We have had a lot of opportunity, with the addition of children to our lives, to develop our parenting styles.
Josh is the laid back Dad, he will be firm and serious when he needs to be but he is generally the “pushover”. Which isn’t necessarily a bad thing however, I’ve learned that S (and occasionally London) will go to him with things that I’d probably say no to.
Whereas I’m the strict one, I assign the chores, I’m the first one to remind the girls to do their homework and I determine the “punishment” when they need it. I’m usually the one that says no. But that’s okay with me, because I don’t have to say no very often.
With Estelle, I am constantly saying no. She is in the monkey phase now, climbing things, jumping, running and destroying my living room in an instant. For Estelle no usually precedes “Don’t climb that!” Or “don’t go near the pool!” No is a safety word that I don’t always use for her, but I will.
As for London, it took us a long time to get into the schedule that worked for her. When she first started staying with us we were not as strict because I was still just older sister. There was less responsibility, I wasn’t signing permission forms or taking her to the doctor. But that all changed when our Mom moved across the country. I had to step up to the plate and push through the mess that came afterward. The three months before S came to us were so formative. We exhausted every resource we could to try and help London get back on track.
It was during this time that we really brought out family meetings. London was a teenager, she needed to (respectfully) have some say in the rules of the house but also know that she wasn’t totally in charge and thus the “Living Agreement” was created. A contract, a written, formally typed out page of the way our house was going to work from that point on. I outlined every aspect from reward to punishment, rules and responsibilities for every member of the house and we all read through it. Of course London protested she wasn’t going to officially sign it, but she agreed to it. I still reference the living agreement from time to time, when London tries to push me over the edge.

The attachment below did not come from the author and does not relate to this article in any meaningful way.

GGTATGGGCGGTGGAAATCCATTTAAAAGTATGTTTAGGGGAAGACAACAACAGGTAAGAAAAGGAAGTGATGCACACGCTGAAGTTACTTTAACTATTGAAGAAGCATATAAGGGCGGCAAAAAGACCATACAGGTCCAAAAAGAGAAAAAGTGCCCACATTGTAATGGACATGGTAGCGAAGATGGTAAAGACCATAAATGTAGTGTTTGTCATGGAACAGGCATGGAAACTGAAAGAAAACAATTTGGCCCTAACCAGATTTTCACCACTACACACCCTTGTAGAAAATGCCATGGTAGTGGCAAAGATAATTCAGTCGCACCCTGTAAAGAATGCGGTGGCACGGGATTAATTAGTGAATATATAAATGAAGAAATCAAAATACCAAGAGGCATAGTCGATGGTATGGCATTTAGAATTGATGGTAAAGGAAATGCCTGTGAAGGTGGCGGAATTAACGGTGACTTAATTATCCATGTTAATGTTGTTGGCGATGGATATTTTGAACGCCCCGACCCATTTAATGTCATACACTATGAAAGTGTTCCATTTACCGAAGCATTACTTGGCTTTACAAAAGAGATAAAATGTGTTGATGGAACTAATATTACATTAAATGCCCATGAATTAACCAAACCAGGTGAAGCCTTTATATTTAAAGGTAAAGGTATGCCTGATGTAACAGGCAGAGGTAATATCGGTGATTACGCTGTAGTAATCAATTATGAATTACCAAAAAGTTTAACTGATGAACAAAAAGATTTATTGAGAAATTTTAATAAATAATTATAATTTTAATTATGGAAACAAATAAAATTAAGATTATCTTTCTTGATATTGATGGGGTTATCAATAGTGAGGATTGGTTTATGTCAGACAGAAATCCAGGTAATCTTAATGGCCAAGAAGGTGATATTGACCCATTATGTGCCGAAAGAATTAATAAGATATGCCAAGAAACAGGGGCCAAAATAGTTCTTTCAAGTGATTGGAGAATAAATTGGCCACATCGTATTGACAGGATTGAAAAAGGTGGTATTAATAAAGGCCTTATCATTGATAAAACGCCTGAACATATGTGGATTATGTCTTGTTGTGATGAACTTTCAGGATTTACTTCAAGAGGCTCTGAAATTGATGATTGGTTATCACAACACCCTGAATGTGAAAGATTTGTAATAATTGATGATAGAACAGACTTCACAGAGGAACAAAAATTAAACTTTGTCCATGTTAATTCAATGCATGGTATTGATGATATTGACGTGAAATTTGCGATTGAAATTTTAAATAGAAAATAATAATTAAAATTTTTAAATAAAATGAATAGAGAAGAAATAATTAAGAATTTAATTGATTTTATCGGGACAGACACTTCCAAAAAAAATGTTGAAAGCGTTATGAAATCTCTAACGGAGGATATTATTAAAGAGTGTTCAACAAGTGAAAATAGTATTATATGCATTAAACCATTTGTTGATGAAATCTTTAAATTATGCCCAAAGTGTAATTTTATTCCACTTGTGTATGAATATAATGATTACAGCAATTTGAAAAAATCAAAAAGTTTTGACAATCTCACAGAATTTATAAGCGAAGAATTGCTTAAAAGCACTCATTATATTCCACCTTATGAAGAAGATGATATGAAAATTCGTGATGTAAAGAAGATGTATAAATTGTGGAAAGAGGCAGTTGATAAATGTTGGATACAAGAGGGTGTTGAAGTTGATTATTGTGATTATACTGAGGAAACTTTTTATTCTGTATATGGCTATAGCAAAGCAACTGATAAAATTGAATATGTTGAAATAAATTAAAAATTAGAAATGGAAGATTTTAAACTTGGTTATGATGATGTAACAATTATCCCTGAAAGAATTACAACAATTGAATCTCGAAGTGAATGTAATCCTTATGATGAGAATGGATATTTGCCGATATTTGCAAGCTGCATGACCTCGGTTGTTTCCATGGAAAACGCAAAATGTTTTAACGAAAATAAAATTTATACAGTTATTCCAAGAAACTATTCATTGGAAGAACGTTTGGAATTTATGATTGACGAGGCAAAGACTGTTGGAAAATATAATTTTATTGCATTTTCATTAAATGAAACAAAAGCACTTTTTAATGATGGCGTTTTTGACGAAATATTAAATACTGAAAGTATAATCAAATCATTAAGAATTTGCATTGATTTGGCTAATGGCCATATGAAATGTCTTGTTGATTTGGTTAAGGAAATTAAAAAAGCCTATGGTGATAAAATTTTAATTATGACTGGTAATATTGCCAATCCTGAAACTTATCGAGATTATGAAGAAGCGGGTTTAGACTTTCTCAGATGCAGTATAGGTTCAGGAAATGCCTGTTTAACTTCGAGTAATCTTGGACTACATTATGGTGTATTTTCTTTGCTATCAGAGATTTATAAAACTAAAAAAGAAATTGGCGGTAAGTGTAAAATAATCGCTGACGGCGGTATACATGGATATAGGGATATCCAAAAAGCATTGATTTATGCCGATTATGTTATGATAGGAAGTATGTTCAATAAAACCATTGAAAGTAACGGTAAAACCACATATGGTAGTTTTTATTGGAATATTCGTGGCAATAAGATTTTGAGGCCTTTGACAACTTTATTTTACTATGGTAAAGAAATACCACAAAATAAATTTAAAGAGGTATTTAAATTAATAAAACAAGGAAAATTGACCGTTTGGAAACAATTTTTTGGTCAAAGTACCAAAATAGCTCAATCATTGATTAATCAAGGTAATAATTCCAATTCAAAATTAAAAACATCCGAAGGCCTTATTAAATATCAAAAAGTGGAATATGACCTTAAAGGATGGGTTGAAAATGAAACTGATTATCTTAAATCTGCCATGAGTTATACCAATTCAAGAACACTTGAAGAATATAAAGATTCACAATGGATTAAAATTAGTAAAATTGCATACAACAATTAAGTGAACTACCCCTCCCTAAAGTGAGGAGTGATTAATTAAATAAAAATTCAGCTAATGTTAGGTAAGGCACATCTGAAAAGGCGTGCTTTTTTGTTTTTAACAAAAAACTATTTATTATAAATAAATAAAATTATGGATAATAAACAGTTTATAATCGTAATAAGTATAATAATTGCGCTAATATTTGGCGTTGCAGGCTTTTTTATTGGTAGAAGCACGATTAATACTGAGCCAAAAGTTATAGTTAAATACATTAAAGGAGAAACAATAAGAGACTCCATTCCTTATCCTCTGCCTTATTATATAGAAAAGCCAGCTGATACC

What I love about the Living Agreement is that it “protects” me from having to say no all the time. I used to get the flat no all the time when I was a teenager. I was an honor roll student, with a part time job, a respectful & responsible boyfriend, but I had a “mouth”. That was the only reason for all of the “nos” I ever received. I didn’t want to be that parent and the Living Agreement backs me up when I get the:
Kids need to hear no. It is so important that they learn that the world doesn’t revolve around them. Not everything is going to go their way and they have to learn how to cope with that fact.
When S first came to us, I had a really hard time saying no to her. She had always heard no. She had always gone without and for the first month I said yes 99% of the time. “Yes, I’ll buy you candy” “Yes, you can use my phone (for the 10th time today)”. I didn’t want to disappoint her, but I learned how wrong I was very quickly. The more I said yes, the more she asked for and the less control I felt like I had. The last few times she has asked for “rewards” or other recreational things, I’ve had to say no simply because the requests were not feasible at the moment. I think over time she will start to understand that we can’t always drop what we are doing and go shopping or spend money on recreational things (like ice cream) all the time.
I guess what I’m trying to get across is don’t feel bad to say no to your kids once in a while. They will survive and so will you! Your precious children, whom you love so much will understand…eventually.